December 21, 2009 – (RealEstateRama) — Gov. Bill Ritter today joined the Colorado Coalition for the Homeless and dozens of community members to break ground on a 98-unit apartment building for the chronically homeless and low-income. Future tenants who are currently homeless will help construct the building in Denver’s Capitol Hill neighborhood.
Gov. Ritter used the groundbreaking to also announce several jobs, anti-hunger and healthcare initiatives his administration is undertaking to mend and strengthen the state’s tattered safety net.
“The Colorado I know is compassionate. The Colorado I know cares about people. The Colorado I know appreciates that a helping hand is simply the right thing to do,” Gov. Ritter said. “Housing is a key part of the safety net, and I’m pleased that my administration is helping to make the Uptown Lofts housing development a reality. I’m also pleased to announce several other initiatives on healthcare, hunger and jobs.”
The Governor congratulated the Coalition for the Homeless for its new jobs program, Renaissance Works, which will provide homeless people with construction jobs building the new apartment project. “When the Uptown Lofts project is done, those workers may be among the building’s new tenants,” Gov. Ritter said. “And with that recent employment experience under their belts, this will make it easier for them to find employment in the future. This is about constructing a building, but more importantly, it’s about constructing hope.”
Gov. Ritter said Renaissance Works will complement new state efforts to provide housing and jobs and combat hunger:
- The state is using $15.4 million from the Recovery Act and $4.7 million in Temporary Assistance to Needy Families (TANF) funds for homelessness prevention. More than 40 local agencies will provide services to needy families in all 64 Colorado counties, helping with utility bills, back rent and financial counseling. This funding collaboration between the state’s Division of Housing and Department of Human Services will transform service delivery and avoid duplication of paperwork and services. More than 2,000 Colorado families will not become homeless over the next three years thanks to the program, and more than 1,400 families will get housing. The TANF funds will serve an additional 1,440 families facing homelessness by June 30, 2010.
- Hire Colorado will use $11.25 million in Recovery Act funds to provide an employment subsidy to companies that hire TANF-eligible temporary workers. The program will help credit-strapped businesses hire 1,700 people over the next six months to meet local market demands in areas such as healthcare, healthcare IT and hospitality.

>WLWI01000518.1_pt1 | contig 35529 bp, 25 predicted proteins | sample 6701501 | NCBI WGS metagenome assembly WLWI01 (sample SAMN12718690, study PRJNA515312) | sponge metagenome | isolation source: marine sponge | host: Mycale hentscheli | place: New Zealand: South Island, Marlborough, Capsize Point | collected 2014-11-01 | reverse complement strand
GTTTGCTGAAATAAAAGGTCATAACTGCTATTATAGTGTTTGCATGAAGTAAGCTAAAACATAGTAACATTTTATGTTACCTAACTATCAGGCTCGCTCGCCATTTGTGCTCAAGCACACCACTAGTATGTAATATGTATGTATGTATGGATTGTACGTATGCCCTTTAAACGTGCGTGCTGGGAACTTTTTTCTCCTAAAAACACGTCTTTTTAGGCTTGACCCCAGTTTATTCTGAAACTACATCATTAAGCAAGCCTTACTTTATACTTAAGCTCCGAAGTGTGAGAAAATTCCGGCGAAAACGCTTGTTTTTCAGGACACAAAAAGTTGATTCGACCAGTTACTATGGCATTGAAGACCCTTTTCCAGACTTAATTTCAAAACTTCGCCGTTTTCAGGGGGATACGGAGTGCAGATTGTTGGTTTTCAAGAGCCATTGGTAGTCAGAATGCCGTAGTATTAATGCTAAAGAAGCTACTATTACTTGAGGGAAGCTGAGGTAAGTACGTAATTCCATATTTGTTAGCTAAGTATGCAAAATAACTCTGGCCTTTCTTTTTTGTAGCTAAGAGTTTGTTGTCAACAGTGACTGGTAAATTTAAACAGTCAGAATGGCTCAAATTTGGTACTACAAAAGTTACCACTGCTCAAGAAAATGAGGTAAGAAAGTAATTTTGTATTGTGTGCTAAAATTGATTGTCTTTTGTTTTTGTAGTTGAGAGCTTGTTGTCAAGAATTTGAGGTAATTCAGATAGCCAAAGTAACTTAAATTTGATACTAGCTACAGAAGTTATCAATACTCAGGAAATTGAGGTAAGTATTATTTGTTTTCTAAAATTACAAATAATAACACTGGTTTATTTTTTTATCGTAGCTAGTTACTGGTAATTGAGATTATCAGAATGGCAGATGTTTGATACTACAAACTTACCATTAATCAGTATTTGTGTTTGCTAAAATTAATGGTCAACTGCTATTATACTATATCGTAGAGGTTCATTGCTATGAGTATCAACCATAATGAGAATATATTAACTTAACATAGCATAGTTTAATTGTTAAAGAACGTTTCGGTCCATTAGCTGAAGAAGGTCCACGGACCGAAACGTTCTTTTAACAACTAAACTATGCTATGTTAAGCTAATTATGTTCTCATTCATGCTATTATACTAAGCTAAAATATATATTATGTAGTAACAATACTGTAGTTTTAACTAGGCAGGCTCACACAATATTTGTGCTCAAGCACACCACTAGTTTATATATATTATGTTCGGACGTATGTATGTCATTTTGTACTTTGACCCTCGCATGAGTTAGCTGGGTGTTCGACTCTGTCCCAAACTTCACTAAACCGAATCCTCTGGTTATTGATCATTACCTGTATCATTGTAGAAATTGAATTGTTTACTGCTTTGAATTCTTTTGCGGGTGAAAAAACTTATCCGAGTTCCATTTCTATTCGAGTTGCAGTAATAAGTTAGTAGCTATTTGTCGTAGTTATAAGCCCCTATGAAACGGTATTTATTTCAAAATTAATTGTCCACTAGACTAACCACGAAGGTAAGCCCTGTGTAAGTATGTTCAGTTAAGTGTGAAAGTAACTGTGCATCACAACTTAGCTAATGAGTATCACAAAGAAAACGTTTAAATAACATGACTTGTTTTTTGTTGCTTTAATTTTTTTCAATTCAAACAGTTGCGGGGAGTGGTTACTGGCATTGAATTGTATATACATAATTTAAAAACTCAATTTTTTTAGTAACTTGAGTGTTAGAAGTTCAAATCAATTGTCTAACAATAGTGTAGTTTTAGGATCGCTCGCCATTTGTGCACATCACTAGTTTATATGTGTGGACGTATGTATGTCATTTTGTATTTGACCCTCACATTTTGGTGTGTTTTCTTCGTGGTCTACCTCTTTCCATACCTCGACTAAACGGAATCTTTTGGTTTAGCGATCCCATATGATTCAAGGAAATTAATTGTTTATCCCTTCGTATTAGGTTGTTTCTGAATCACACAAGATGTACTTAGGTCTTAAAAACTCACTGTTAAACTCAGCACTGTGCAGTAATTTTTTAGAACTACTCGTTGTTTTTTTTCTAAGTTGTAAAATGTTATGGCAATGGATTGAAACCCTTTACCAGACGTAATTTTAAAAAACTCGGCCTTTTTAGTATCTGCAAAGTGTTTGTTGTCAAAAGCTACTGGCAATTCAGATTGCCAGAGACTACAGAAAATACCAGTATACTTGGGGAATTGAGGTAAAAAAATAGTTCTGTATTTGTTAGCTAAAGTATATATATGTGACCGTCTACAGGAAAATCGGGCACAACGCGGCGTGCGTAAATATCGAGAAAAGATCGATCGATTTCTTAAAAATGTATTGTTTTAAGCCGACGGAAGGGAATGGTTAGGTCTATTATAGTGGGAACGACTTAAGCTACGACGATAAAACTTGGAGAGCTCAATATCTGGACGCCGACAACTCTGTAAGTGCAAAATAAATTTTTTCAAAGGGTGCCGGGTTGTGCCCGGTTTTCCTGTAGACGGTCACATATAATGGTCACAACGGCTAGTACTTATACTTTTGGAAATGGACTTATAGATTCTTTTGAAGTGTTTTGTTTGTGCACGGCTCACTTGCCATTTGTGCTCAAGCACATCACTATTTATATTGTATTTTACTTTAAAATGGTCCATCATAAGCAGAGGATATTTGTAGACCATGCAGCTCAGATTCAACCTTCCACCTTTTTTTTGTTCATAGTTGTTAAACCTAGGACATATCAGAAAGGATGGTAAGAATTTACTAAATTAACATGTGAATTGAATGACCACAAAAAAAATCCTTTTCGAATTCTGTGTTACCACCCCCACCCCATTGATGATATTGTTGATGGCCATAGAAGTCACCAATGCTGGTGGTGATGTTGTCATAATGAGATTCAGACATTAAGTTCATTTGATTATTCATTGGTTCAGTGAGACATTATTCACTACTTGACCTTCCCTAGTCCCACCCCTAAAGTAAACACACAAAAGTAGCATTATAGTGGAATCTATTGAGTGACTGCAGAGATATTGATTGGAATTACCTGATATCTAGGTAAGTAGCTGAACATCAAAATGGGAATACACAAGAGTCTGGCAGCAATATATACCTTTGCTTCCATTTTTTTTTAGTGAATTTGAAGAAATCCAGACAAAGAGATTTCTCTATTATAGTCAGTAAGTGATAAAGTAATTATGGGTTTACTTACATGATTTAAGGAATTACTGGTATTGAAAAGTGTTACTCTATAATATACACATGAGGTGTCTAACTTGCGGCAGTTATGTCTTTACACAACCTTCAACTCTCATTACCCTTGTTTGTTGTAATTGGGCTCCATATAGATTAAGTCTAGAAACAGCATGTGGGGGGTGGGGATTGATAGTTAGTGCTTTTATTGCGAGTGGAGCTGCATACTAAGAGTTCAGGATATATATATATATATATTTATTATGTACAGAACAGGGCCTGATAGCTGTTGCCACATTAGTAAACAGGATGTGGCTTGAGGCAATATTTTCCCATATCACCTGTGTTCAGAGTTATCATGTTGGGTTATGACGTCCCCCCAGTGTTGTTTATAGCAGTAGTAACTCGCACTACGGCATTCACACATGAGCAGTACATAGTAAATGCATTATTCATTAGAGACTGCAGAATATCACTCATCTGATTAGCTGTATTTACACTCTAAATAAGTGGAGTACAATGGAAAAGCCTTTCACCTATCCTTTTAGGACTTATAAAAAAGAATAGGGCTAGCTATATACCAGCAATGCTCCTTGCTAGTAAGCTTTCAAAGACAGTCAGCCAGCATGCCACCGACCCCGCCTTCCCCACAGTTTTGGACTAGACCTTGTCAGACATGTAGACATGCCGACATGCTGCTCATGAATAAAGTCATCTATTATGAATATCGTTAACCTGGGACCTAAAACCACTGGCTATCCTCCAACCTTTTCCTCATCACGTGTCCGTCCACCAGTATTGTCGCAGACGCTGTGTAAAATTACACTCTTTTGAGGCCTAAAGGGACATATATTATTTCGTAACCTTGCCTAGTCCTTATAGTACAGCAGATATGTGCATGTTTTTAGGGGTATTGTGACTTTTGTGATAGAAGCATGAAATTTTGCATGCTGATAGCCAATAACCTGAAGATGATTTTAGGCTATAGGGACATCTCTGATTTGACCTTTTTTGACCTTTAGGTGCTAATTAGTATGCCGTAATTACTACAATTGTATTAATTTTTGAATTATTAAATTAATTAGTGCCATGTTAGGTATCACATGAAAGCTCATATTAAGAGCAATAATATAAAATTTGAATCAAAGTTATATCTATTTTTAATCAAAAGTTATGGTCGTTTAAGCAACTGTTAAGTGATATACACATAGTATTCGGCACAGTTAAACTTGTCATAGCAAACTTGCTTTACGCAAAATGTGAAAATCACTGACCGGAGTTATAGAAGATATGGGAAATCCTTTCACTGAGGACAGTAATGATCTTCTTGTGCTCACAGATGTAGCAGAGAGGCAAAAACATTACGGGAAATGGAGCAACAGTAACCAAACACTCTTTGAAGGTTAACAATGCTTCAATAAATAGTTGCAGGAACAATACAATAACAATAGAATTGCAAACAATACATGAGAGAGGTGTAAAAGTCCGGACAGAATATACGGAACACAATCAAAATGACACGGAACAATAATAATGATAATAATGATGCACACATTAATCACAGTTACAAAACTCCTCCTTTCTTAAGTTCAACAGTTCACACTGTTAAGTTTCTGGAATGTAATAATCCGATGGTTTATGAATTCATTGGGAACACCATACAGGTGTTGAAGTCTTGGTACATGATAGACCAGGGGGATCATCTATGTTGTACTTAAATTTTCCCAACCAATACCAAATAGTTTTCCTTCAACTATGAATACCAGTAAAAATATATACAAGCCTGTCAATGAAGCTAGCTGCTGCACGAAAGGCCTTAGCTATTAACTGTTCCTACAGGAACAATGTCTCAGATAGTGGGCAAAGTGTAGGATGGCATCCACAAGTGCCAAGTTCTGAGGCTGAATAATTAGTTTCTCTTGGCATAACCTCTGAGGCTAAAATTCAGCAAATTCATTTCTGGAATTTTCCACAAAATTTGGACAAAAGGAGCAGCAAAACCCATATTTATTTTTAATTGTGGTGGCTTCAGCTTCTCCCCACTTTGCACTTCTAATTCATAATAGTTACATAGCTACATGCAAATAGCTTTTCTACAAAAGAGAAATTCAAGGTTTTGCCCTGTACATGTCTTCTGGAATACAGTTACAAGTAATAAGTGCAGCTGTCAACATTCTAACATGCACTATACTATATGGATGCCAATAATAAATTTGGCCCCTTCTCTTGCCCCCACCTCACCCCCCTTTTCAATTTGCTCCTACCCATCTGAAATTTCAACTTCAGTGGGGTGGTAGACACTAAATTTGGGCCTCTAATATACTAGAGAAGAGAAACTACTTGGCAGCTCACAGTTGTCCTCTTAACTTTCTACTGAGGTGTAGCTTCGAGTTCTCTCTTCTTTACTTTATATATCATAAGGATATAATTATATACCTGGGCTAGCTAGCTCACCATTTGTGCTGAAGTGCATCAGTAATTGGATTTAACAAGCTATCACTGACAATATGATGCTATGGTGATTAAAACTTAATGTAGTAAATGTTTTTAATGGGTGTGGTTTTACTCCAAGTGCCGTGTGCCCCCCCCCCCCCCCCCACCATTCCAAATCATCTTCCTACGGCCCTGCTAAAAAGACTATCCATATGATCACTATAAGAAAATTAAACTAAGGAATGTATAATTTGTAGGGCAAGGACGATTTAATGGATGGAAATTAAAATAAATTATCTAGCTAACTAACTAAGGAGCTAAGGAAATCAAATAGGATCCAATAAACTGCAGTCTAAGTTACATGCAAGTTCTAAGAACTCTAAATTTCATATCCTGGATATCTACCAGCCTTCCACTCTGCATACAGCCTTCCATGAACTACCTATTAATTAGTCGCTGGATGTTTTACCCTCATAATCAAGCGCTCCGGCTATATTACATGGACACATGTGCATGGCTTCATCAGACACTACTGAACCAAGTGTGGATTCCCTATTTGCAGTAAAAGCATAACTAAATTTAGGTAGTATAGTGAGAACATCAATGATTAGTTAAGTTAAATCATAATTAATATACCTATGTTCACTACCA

- The Campaign to End Childhood Hunger — a partnership with Gov. Ritter’s Office, the national Share our Strength organization and the Colorado Coalition to End Hunger – will strive to eliminate childhood hunger in Colorado by 2015. First-year efforts will strive to increase the number of eligible children in school breakfast and summer food programs.
- The state is working to contain skyrocketing healthcare costs for employers and private insurance consumers by providing coverage to uninsured Coloradans:The Colorado Healthcare Affordability Act, signed into law by Gov. Ritter earlier this year, will provide Medicaid coverage to 100,000 uninsured Coloradans.
- The state was awarded a $1.5 million federal grant to support and expand competitive employment opportunities for Coloradans with disabilities through a Medicaid buy-in program.
- The state is streamlining application procedures and requirements to help qualifying individuals and families enroll in Medicaid and Child Health Plan Plus.
Earlier this week, Gov. Ritter announced that two new companies are expanding to Colorado, bringing nearly 240 jobs. His aggressive economic development strategy is putting people back to work by attracting industry to expand or move to Colorado. Gov. Ritter also recently announced job-training legislation to get Coloradans re-trained for new employment.
“There’s no denying these are painful times — times that demand compassion, thoughtfulness and strong leadership,” Gov. Ritter said. “While we can’t print money, we can use state money smartly. We can leverage state resources with federal and private dollars, and we can maximize what our money produces. We can be both compassionate and fiscally responsible.
“And most importantly, we can work together so that in the years ahead we can all look back and say with confidence that we rose to the challenge.”
Megan Castle, 303.866.6386, megan.castle (at) state.co (dot) us